A Review of the Nigerian Energy Industry

Community leader faults distribution of pipeline protection contracts

07 April 2015, Lagos – A community leader, Titus Shenkale has petitioned the federal government, demanding that it reconsiders the procedures adopted in engaging communities to protect its long stretch of petroleum pipelines across the country.

Shell pipeline in the Niger DeltaShenkale, who alleged that his company, Gabskel Industries Limited initiated the operational plan for engagement of communities in pipeline security, noted that the government has betrayed its trust by the unfair selection of the beneficiary companies and excluding his company.

Shenkale in a document containing his petition amongst others alleged that the government through the Nigerian National Petroleum Corporation (NNPC) had impersonated a proposal it submitted to it for effective security of the country’s petroleum pipelines through host communities.

He said that the proposal has been passed on to the beneficiary companies to implement without his company’s authorisation.

NNPC recently renewed its contracts with communities to secure its petroleum pipelines, stating that the measure became necessary to effectively combat the growing scourge of pipeline sabotage that had impacted negatively on its operations.

But Shenkale stated in the petition which was made available to THISDAY in Abuja that his company had in 2012 presented a proposal and also made presentations to the government on the use of host communities along pipelines Rights of Way (RoW) to secure the petroleum pipelines from vandalism.

According to him, the proposal was submitted to the Office of the Secretary to the Government and Ministry of Petroleum Resources, and presentation on same made to a technical panel set up by the NNPC which eventually made recommendations suggesting that his company should be engaged to implement a pilot scheme of the proposal.

Shenkale however alleged that the pipeline protection proposal which he submitted to the government was subsequently adopted and transferred to individuals who were later contracted by the NNPC to secure its pipelines.

The NNPC had explained in its award of the security contract that its renewal of the contract with communities which was first awarded in 2011 was done because of the noticeable increase in the spate of attacks on crude oil, products, and gas pipelines since the expiration of the first community-based contract in 2012, thus leading to frequent production shut-ins and deferrals of gas supply to power plants.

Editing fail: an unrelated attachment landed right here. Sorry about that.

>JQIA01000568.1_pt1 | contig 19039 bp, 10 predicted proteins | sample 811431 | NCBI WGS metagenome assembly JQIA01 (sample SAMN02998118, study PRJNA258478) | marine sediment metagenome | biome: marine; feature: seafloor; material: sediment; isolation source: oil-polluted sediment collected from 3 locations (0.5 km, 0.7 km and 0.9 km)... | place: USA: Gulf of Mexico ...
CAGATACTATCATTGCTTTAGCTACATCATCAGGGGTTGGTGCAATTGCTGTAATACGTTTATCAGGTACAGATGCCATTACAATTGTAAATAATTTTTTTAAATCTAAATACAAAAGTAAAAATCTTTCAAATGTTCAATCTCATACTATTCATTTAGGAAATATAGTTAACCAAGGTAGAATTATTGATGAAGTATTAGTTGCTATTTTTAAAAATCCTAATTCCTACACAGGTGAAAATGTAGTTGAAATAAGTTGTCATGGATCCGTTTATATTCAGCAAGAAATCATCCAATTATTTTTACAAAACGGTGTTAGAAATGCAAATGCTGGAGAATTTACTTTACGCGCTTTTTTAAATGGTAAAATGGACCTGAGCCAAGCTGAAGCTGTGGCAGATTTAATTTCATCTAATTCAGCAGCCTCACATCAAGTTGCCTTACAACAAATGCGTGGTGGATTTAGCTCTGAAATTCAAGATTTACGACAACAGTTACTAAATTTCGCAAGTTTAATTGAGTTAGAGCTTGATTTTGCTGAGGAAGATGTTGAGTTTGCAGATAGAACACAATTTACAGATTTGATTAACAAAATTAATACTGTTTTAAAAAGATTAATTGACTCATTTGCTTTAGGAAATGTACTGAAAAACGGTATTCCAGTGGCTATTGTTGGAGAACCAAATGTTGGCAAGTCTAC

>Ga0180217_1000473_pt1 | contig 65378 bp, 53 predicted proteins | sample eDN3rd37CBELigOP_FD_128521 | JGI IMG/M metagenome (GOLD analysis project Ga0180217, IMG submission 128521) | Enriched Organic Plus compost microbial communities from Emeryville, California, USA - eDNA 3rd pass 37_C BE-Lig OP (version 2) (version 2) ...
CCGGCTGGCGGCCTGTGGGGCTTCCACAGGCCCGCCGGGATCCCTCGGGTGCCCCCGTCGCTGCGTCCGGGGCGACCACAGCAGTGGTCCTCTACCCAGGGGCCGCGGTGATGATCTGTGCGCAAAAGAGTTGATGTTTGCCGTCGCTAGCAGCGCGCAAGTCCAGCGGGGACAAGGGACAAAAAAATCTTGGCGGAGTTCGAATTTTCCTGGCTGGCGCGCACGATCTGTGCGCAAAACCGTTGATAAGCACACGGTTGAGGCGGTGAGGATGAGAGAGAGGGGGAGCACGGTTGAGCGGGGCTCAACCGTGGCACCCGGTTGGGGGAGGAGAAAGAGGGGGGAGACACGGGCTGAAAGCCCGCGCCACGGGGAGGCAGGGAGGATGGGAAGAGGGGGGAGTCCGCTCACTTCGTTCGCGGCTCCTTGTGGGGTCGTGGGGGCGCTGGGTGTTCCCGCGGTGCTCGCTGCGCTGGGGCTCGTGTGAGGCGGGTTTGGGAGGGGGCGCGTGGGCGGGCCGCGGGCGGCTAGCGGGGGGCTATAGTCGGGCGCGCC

NNPC’s Group General Manager, Public Affairs, Ohi Alegbe had said in a statement that “The pipeline protection contract is part of our community engagement programme across our host communitiesaimed at getting community members to help in the task of protecting the pipelines around their communities.”

NNPC also noted that while the earlier pipeline protection contract to the communities lasted from 2011 to 2012, breaches on its pipelines were minimal and resulted to rise in production.

The corporation further explained that recent rise in the frequency and intensity of willful attacks on its pipelines dictates that it step up community engagement programme to help stem the tide of pipeline vandalism.

“In the current programme, we have not only renewed the contracts for the three initial community-based companies involved in the 2011 contract, we have extended the programme to five other community-based companies in other states where we have a high concentration of pipelines stretching from the Niger Delta to the Ondo, Ogun, Oyo and Lagos States,” NNPC added.

But in his condemnation of the selection process, Shenkale said: “Our presentations and re-evaluation on the issue have been done with the NNPC since October 2012.

During our presentation, we agreed on the possibilities of employing the pipelines communities’ personalities, using Lagos/Mosinmi zone as a test case,” said NNPC.


– This Day

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